Chapter 1 – Introduction
The purpose of this HEC-25 document is to provide guidance for the analysis, planning, design and operation of highways in the coastal environment (HICE). The focus is on roads and bridges (highways)near the coast that are always, or occasionally during storms, influenced by coastal tides and waves.
This document is intended to be a reference guidance document for Federal Highway Administration (FHWA), State Departments of Transportation (SDOT), the American Association of State Highway and Transportation Officials (AASHTO), consultants to these organizations, and others.
This is nominally the second edition of HEC-25. The first edition was entitled “Tidal Hydrology,Hydraulics and Scour at Bridges” and reflected results of a SDOT pooled fund study investigating coastal scour. This second edition is a completely new document and incorporates and presents more comprehensive discussions of the coastal environment.
Nationally, there are few transportation (and specifically highway related) documents that focus on the coastal environment. The existing guidance most similar to this documents a Chapter of the “Highway Drainage Guidelines” published by AASHTO. This HEC-25 HICE document provides additional details on many of the topics discussed in those AASHTO guidelines.
The target audience for HEC-25 is civil engineers, coastal engineers, hydraulic engineers, roadway designers, field inspectors, construction supervisors, planners, and other technical personnel involved with transportation systems in the coastal environment.
This HEC-25 document should assist persons with little experience in coastal engineering to understand; and as appropriate, apply; scientific methods and engineering approaches that are unique to the coast. For experienced coastal engineers, HEC-25 should also serve as a reference document in providing specific highway-oriented assistance and consultation for FHWA and State DOT projects.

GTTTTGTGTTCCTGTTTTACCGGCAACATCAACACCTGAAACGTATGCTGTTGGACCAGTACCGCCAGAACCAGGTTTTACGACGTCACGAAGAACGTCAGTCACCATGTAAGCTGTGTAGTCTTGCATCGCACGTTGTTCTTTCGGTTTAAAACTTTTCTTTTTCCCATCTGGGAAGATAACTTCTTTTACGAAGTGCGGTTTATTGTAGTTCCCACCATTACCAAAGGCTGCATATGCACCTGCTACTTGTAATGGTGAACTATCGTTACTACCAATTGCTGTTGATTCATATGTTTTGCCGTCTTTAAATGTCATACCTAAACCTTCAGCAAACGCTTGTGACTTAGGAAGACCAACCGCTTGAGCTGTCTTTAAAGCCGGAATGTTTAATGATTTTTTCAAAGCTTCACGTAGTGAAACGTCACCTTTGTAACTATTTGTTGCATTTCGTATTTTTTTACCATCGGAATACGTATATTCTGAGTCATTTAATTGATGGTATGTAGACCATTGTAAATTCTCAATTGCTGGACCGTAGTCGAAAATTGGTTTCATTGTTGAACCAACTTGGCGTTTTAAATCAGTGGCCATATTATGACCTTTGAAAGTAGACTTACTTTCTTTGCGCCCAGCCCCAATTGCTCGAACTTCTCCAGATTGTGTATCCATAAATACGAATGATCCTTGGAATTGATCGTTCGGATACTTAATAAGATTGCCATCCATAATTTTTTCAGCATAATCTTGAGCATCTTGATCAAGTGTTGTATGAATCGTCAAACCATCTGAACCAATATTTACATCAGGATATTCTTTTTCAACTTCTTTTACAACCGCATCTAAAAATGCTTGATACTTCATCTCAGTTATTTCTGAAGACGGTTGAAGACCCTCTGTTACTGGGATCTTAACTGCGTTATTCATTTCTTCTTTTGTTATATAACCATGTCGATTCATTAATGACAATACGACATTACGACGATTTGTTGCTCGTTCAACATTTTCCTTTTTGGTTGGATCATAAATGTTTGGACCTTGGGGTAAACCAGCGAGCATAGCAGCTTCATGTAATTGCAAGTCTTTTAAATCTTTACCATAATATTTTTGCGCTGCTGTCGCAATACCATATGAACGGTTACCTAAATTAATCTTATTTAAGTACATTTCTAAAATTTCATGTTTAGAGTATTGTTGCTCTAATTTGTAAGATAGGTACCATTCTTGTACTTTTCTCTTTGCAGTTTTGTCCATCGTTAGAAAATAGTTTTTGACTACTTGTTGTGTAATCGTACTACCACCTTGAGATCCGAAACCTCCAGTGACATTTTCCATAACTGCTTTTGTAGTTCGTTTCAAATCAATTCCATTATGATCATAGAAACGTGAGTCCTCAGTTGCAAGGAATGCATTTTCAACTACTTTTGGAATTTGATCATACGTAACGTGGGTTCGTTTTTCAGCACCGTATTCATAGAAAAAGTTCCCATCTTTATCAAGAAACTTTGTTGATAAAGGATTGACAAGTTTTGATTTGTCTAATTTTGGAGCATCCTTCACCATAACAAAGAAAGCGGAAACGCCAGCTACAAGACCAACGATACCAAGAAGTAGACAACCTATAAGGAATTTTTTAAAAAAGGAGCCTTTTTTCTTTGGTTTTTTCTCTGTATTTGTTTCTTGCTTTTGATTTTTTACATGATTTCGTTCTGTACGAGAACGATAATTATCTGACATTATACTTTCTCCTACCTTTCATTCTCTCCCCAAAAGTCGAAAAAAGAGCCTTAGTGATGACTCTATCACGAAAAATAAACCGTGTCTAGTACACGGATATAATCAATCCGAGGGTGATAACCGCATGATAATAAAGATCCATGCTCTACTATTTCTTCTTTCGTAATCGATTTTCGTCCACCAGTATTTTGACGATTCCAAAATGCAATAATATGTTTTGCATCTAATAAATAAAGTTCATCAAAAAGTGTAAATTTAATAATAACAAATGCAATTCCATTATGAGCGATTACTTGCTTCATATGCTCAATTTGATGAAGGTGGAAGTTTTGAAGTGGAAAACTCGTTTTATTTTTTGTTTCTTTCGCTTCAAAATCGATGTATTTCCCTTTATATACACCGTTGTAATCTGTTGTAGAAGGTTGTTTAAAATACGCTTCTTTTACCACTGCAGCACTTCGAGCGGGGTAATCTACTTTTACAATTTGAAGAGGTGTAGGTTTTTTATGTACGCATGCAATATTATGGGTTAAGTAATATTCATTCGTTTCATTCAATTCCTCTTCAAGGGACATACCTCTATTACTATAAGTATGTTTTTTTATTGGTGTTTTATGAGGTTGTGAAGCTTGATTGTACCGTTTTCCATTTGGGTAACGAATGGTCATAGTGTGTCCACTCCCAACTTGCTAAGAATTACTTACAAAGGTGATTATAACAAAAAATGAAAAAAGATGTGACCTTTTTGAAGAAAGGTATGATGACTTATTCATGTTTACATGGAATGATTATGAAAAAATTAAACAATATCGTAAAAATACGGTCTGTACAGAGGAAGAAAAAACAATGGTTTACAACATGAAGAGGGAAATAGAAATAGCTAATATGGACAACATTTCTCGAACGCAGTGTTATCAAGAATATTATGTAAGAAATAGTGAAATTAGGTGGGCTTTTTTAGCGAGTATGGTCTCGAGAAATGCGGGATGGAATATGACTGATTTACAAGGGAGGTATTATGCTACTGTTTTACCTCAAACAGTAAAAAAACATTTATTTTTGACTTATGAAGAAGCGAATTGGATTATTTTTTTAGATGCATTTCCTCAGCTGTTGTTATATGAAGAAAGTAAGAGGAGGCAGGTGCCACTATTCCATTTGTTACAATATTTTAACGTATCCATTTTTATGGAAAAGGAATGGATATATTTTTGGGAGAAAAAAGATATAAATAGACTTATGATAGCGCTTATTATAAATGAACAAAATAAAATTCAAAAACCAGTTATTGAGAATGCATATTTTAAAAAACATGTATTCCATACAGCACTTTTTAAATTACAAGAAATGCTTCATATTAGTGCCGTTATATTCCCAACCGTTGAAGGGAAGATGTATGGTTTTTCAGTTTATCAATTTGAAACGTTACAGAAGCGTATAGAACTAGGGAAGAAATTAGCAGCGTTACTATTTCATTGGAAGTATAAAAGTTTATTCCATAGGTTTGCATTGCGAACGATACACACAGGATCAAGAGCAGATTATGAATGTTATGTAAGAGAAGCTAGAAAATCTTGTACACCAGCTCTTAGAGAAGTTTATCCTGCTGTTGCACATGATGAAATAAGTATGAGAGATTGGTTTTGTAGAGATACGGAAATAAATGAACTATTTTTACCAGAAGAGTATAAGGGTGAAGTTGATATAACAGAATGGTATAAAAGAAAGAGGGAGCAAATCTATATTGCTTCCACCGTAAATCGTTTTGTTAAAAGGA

The State-of-Practice in the coastal environment is complex,with many major constituents and principles not well understood by a typical FHWA or State DOT hydraulic engineering unit. Some areas related to highways in the coastal environment are still undergoing research to determine appropriate practices.
The document does not attempt to “simplify” this complex practice into mechanistic, “one-size-fits-all” approaches. Rather the document provides the highway hydraulic community with an overview and awareness of constituents of good coastal hydraulic analysis and design. The result of this awareness will allow practitioners to seek appropriate technical documentation and expertise for specific projects.